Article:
You would have thought it was Christmas.
Yesterday, shortly after I posted, a parade of delivery trucks descended upon us.
First was the Amazon Prime van, which brought me this:
I bought Hazel Everett's goldwork book a decade ago, and have found it a good resource of information and designs. Sadly, she died before completing this volume, but her husband and a good friend and coworker completed it. Again, it's a great source of basic information on goldwork. It moves into silk shading, then morphs into combining the two techniques. So, you have some designs that are shown as goldwork, then as silk shading, then as a combination of the two. It's an interesting approach.
Shortly after this gem arrived, the big brown truck from UPS pulled in, and the kit for the Jane Bostocke sampler arrived from World in Stitches.
Jane has been in the back of my mind for decades. One of my dearest friends considered stitching Jane her Holy Grail. Sadly, she died before she accomplished it, and I always thought it would be a way to commemorate her. Then recently, Lauren Sauer offered an online class on working Jane, and I decided it was time. This may be one of my other evening projects in my stitching schedule (notice I didn't call it a rotation).
Finally, the USPS mail carrier strolled up and left this lovely in my mailbox:
This is one of the most finely carved, delicate mother-of-pearl thread winders I've ever seen. Jackie du Plessis has been offering some really beautiful pieces since the pandemic started, and I have been selectively adding a number of them to my stitching accessories. Actually, I think they will reside in a drawer in my double casket, when that project is stitched and finished. (I need to get through Harmony first.)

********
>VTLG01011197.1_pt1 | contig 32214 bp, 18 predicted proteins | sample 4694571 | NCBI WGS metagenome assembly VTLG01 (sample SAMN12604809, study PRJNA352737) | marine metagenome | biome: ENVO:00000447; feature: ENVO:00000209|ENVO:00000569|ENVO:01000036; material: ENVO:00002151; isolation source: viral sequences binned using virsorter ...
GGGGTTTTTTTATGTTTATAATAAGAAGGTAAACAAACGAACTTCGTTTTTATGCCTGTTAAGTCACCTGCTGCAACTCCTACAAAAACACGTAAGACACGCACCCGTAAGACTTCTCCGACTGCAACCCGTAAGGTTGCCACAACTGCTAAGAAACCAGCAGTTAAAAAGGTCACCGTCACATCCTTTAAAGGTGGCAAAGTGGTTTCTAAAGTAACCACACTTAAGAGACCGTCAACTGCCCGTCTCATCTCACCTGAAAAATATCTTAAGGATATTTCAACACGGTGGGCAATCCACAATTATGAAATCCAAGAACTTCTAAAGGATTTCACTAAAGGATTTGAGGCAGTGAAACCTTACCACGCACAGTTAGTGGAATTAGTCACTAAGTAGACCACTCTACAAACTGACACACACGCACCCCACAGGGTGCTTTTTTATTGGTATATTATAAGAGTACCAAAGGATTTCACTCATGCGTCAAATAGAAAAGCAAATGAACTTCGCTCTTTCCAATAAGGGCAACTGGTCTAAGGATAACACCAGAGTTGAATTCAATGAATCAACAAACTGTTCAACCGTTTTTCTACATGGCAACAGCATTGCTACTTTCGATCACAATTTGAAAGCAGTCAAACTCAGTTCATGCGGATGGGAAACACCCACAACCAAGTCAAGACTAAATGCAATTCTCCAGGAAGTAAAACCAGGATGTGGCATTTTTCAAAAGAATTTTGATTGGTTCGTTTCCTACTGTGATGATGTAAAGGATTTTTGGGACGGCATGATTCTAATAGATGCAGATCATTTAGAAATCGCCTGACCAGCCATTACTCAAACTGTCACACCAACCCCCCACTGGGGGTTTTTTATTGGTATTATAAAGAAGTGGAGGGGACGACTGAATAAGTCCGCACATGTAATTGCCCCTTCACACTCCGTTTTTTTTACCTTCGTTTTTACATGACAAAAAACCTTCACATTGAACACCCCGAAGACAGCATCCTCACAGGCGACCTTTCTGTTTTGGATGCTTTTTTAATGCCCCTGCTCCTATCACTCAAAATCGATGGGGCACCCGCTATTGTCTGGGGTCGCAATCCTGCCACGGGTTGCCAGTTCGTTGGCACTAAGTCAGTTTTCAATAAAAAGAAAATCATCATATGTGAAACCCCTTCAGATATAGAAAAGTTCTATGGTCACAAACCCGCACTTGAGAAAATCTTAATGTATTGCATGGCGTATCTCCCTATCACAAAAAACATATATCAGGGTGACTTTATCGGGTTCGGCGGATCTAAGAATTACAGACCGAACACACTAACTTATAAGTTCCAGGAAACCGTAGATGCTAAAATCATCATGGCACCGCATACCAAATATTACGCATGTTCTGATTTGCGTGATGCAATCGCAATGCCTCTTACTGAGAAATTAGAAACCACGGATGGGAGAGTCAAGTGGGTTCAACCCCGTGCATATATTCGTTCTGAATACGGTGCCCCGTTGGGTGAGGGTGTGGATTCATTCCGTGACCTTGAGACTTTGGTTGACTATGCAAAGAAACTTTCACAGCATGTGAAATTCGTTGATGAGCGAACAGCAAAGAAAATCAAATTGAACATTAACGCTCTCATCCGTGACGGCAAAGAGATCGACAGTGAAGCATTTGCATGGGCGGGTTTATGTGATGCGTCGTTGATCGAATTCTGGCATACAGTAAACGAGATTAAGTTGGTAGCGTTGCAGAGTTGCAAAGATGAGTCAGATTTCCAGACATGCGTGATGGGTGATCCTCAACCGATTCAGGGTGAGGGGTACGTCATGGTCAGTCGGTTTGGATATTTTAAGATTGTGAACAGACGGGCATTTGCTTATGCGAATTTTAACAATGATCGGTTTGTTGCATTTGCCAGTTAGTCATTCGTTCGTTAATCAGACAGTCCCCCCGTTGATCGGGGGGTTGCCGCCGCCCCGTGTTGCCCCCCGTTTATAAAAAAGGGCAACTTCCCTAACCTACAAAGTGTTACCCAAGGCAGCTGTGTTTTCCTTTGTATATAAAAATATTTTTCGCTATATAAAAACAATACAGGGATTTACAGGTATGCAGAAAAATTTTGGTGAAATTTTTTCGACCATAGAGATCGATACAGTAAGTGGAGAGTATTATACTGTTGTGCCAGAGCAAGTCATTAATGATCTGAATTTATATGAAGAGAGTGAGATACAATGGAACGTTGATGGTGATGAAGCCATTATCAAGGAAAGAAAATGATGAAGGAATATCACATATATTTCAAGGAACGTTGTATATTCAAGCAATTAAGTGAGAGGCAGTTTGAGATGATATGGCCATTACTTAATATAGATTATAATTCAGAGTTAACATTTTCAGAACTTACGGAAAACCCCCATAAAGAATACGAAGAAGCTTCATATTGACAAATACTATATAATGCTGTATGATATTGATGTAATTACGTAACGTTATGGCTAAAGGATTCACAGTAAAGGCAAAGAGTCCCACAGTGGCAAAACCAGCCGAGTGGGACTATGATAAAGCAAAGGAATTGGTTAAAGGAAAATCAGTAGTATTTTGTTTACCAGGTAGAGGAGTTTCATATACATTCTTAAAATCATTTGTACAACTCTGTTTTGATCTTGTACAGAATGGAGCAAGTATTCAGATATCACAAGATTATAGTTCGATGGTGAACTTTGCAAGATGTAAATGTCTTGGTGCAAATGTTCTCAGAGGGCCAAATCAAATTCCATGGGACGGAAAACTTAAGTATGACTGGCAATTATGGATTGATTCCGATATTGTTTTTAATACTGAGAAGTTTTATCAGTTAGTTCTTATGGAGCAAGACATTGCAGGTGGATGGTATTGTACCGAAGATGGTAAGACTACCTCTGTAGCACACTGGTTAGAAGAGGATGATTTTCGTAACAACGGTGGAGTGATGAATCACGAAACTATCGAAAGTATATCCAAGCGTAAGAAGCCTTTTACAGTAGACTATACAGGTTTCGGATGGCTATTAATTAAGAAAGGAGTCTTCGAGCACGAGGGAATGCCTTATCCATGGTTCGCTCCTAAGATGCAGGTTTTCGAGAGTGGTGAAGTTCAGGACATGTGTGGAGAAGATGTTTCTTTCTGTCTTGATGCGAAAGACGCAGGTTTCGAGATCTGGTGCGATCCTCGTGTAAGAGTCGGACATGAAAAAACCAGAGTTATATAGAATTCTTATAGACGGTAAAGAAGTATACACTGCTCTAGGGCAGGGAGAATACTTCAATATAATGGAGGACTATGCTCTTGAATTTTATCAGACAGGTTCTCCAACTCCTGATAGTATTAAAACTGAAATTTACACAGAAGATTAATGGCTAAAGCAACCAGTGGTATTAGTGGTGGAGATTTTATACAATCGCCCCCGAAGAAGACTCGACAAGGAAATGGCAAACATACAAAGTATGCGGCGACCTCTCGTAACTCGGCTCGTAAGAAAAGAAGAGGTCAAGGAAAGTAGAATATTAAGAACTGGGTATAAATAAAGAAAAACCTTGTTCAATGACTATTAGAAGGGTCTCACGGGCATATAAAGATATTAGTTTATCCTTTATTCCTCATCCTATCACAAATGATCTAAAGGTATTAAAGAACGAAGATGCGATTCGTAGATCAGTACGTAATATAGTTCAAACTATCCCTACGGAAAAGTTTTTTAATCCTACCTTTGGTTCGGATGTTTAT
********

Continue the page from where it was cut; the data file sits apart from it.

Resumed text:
There was stitching last night. As part of my aspiration (notice I didn't say resolution) to work projects on a schedule (notice that I again avoided the term "rotation"), I put together a couple of stitched bits in my stitched-but-not-assembled pile.
These are two of the little kits that I used to pick up from Jackie's table at Christmas in Williamsburg's boutique. As I've mentioned before, they were my travel projects--small, easy to carry, no extra equipment other than scissors and magnifiers to pack. The problem was that I didn't always get them put together when I was home again.
I think the little birdcage pin cushion is going to become one of my casket toys. The thistle basket pin keep may match a thistle etui that Jackie designed and which is hiding somewhere in my unstitched stash. Another reason to go stash diving.
I was showing it off to Dearly Beloved, who had the audacity to ask how many pin keeps I really need. For a man who owns, at last count, fifteen hammers, this may be a "Pot, meet kettle" moment.